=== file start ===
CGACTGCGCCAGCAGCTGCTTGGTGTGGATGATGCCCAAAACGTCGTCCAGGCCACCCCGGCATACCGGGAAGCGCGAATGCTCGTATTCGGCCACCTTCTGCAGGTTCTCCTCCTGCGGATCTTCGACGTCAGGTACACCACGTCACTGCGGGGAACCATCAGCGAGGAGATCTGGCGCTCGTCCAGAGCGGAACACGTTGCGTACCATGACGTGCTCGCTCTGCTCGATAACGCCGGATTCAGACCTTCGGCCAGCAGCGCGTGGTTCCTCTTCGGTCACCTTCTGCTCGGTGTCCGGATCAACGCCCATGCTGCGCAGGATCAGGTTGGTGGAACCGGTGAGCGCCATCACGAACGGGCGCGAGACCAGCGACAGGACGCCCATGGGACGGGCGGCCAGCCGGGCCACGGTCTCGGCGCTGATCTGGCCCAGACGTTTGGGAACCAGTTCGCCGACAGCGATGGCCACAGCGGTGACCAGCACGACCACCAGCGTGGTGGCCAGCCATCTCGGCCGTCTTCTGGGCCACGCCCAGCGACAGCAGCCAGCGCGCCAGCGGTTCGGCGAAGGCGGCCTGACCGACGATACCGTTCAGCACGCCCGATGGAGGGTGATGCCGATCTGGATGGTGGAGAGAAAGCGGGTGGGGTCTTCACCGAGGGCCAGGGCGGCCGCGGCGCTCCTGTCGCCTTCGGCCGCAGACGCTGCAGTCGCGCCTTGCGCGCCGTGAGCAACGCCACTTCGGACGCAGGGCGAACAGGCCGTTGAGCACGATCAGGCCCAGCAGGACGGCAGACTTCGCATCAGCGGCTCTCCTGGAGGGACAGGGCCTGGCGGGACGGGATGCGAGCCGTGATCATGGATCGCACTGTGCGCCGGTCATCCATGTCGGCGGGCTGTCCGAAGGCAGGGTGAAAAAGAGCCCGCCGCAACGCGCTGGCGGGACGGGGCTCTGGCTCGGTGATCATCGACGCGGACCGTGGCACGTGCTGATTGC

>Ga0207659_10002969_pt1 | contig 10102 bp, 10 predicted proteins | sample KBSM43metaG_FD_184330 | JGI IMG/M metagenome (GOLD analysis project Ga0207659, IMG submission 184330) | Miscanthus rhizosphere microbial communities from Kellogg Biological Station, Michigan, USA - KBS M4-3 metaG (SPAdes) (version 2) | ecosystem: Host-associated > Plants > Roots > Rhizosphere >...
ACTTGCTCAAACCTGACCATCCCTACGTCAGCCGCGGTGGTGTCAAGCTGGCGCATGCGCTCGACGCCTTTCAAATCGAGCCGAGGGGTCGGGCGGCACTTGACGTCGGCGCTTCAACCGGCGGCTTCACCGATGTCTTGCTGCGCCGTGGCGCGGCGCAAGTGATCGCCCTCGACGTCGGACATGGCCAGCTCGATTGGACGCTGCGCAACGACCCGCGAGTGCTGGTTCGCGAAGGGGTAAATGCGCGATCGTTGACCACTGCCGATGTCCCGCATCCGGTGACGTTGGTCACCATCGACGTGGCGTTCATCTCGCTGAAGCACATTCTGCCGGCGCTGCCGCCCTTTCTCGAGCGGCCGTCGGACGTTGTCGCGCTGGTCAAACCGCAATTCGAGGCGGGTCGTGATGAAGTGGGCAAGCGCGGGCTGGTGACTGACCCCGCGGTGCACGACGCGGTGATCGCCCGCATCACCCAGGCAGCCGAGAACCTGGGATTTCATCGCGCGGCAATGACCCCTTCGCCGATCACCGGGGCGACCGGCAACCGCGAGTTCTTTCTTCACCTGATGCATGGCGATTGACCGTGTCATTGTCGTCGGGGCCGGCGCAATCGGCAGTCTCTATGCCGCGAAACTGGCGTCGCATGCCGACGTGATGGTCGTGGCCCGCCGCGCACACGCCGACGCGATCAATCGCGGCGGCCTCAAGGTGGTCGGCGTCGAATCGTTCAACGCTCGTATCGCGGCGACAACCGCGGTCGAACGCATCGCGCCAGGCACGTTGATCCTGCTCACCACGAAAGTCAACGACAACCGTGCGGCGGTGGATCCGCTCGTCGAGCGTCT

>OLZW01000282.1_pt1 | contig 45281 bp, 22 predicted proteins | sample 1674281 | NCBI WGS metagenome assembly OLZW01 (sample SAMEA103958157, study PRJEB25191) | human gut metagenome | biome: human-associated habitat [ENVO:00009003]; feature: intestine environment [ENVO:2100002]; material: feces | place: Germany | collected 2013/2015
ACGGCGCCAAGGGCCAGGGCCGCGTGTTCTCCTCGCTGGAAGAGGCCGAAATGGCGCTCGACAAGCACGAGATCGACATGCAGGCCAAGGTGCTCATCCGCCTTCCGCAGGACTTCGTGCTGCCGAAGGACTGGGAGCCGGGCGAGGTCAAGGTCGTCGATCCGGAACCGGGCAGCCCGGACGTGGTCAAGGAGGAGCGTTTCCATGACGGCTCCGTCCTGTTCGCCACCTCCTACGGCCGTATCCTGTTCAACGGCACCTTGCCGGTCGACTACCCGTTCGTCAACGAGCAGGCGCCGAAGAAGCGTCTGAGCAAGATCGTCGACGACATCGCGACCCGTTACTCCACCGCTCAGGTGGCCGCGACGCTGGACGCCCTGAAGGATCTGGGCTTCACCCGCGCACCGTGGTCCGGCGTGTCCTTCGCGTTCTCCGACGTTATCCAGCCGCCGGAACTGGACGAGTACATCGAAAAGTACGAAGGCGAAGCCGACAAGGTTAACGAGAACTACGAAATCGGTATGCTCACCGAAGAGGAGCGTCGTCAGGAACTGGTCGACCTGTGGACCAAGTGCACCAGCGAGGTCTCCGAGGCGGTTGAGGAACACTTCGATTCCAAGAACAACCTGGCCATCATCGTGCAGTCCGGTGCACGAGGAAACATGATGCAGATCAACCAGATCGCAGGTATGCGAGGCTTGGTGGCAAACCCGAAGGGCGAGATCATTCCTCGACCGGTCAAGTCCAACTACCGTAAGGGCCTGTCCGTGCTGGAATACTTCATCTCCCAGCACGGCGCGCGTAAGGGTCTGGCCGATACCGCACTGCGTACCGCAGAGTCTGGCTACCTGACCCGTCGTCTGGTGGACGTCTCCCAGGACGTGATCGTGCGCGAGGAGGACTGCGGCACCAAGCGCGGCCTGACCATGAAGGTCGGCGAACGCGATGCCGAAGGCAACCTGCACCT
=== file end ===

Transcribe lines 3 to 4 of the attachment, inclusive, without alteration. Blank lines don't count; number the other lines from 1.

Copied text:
ACTTGCTCAAACCTGACCATCCCTACGTCAGCCGCGGTGGTGTCAAGCTGGCGCATGCGCTCGACGCCTTTCAAATCGAGCCGAGGGGTCGGGCGGCACTTGACGTCGGCGCTTCAACCGGCGGCTTCACCGATGTCTTGCTGCGCCGTGGCGCGGCGCAAGTGATCGCCCTCGACGTCGGACATGGCCAGCTCGATTGGACGCTGCGCAACGACCCGCGAGTGCTGGTTCGCGAAGGGGTAAATGCGCGATCGTTGACCACTGCCGATGTCCCGCATCCGGTGACGTTGGTCACCATCGACGTGGCGTTCATCTCGCTGAAGCACATTCTGCCGGCGCTGCCGCCCTTTCTCGAGCGGCCGTCGGACGTTGTCGCGCTGGTCAAACCGCAATTCGAGGCGGGTCGTGATGAAGTGGGCAAGCGCGGGCTGGTGACTGACCCCGCGGTGCACGACGCGGTGATCGCCCGCATCACCCAGGCAGCCGAGAACCTGGGATTTCATCGCGCGGCAATGACCCCTTCGCCGATCACCGGGGCGACCGGCAACCGCGAGTTCTTTCTTCACCTGATGCATGGCGATTGACCGTGTCATTGTCGTCGGGGCCGGCGCAATCGGCAGTCTCTATGCCGCGAAACTGGCGTCGCATGCCGACGTGATGGTCGTGGCCCGCCGCGCACACGCCGACGCGATCAATCGCGGCGGCCTCAAGGTGGTCGGCGTCGAATCGTTCAACGCTCGTATCGCGGCGACAACCGCGGTCGAACGCATCGCGCCAGGCACGTTGATCCTGCTCACCACGAAAGTCAACGACAACCGTGCGGCGGTGGATCCGCTCGTCGAGCGTCT

>OLZW01000282.1_pt1 | contig 45281 bp, 22 predicted proteins | sample 1674281 | NCBI WGS metagenome assembly OLZW01 (sample SAMEA103958157, study PRJEB25191) | human gut metagenome | biome: human-associated habitat [ENVO:00009003]; feature: intestine environment [ENVO:2100002]; material: feces | place: Germany | collected 2013/2015